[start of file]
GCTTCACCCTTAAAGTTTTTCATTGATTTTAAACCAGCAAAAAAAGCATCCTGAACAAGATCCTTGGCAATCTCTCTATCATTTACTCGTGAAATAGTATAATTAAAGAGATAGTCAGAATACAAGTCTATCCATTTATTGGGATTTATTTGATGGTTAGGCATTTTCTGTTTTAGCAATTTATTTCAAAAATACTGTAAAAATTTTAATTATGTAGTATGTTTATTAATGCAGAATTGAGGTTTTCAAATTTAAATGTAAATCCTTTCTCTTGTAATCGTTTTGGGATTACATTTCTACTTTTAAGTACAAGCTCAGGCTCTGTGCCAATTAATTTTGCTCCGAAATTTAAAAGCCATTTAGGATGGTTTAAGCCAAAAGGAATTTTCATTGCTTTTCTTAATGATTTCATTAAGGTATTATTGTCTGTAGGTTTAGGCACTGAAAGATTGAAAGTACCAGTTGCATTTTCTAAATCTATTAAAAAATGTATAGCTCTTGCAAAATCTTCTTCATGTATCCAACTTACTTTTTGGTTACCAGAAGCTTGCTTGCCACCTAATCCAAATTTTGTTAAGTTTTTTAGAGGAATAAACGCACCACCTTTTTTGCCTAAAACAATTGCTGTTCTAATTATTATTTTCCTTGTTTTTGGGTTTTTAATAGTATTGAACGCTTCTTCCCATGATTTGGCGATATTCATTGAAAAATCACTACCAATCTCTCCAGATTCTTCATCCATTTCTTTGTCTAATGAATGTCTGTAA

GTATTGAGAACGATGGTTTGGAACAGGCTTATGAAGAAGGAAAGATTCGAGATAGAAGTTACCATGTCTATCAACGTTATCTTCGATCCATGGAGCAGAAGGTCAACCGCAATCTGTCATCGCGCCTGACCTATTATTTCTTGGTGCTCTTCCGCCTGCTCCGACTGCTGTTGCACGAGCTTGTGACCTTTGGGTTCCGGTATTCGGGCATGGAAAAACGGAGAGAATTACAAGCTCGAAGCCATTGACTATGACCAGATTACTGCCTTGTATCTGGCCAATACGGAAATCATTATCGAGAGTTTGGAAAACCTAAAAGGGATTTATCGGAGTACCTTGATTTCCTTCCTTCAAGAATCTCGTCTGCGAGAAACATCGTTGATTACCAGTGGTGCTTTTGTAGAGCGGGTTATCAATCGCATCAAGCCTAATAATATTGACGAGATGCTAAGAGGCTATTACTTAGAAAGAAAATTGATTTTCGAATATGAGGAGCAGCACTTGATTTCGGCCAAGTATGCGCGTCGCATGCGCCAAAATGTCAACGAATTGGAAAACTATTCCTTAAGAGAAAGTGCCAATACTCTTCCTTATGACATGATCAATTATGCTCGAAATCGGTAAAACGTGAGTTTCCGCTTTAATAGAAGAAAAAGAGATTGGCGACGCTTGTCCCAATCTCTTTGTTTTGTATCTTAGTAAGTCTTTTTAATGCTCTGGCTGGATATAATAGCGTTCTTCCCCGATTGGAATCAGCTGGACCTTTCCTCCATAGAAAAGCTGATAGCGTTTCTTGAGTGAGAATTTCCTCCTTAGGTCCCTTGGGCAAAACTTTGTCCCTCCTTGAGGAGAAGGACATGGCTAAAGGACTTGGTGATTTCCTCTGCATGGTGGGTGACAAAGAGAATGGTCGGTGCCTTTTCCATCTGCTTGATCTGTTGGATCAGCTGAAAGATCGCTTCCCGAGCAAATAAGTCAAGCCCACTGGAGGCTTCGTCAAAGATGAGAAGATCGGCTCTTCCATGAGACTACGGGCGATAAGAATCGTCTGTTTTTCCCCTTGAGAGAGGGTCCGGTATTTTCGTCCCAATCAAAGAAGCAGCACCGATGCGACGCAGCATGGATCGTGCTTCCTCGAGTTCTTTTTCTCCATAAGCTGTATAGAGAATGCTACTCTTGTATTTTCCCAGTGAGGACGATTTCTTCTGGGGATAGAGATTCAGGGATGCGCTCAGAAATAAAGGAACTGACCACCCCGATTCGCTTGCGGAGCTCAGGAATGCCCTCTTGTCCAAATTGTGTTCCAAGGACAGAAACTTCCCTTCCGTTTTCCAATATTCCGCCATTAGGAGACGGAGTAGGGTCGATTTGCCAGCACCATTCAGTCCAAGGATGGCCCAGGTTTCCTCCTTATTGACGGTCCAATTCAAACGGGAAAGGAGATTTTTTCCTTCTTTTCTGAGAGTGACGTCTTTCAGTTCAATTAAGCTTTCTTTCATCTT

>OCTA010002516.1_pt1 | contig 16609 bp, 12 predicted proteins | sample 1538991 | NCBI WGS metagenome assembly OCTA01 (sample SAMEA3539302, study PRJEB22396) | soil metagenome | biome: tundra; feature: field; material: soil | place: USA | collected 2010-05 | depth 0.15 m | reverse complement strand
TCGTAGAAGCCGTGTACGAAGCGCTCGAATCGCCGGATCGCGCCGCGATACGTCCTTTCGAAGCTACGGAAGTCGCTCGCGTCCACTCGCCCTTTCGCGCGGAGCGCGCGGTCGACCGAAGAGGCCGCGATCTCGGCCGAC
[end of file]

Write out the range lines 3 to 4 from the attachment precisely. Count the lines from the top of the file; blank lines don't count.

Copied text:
>OCTA010002516.1_pt1 | contig 16609 bp, 12 predicted proteins | sample 1538991 | NCBI WGS metagenome assembly OCTA01 (sample SAMEA3539302, study PRJEB22396) | soil metagenome | biome: tundra; feature: field; material: soil | place: USA | collected 2010-05 | depth 0.15 m | reverse complement strand
TCGTAGAAGCCGTGTACGAAGCGCTCGAATCGCCGGATCGCGCCGCGATACGTCCTTTCGAAGCTACGGAAGTCGCTCGCGTCCACTCGCCCTTTCGCGCGGAGCGCGCGGTCGACCGAAGAGGCCGCGATCTCGGCCGAC